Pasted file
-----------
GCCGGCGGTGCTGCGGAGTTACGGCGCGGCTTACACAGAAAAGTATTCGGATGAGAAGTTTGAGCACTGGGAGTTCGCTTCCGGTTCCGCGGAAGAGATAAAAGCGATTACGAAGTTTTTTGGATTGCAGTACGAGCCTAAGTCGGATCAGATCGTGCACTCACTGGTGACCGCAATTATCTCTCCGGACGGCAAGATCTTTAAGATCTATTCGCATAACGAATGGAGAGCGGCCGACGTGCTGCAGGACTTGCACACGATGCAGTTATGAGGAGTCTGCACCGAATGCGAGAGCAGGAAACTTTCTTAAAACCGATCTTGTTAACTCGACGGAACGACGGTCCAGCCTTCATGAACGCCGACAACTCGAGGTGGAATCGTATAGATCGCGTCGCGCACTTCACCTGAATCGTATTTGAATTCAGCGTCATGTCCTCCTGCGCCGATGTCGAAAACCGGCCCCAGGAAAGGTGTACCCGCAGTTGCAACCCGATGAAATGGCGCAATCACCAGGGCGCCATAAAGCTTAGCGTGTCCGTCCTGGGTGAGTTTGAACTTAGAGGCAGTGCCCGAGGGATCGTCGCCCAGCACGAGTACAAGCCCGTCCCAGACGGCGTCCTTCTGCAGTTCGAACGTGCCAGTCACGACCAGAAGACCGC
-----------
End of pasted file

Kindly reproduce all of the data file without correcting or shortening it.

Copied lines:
GCCGGCGGTGCTGCGGAGTTACGGCGCGGCTTACACAGAAAAGTATTCGGATGAGAAGTTTGAGCACTGGGAGTTCGCTTCCGGTTCCGCGGAAGAGATAAAAGCGATTACGAAGTTTTTTGGATTGCAGTACGAGCCTAAGTCGGATCAGATCGTGCACTCACTGGTGACCGCAATTATCTCTCCGGACGGCAAGATCTTTAAGATCTATTCGCATAACGAATGGAGAGCGGCCGACGTGCTGCAGGACTTGCACACGATGCAGTTATGAGGAGTCTGCACCGAATGCGAGAGCAGGAAACTTTCTTAAAACCGATCTTGTTAACTCGACGGAACGACGGTCCAGCCTTCATGAACGCCGACAACTCGAGGTGGAATCGTATAGATCGCGTCGCGCACTTCACCTGAATCGTATTTGAATTCAGCGTCATGTCCTCCTGCGCCGATGTCGAAAACCGGCCCCAGGAAAGGTGTACCCGCAGTTGCAACCCGATGAAATGGCGCAATCACCAGGGCGCCATAAAGCTTAGCGTGTCCGTCCTGGGTGAGTTTGAACTTAGAGGCAGTGCCCGAGGGATCGTCGCCCAGCACGAGTACAAGCCCGTCCCAGACGGCGTCCTTCTGCAGTTCGAACGTGCCAGTCACGACCAGAAGACCGC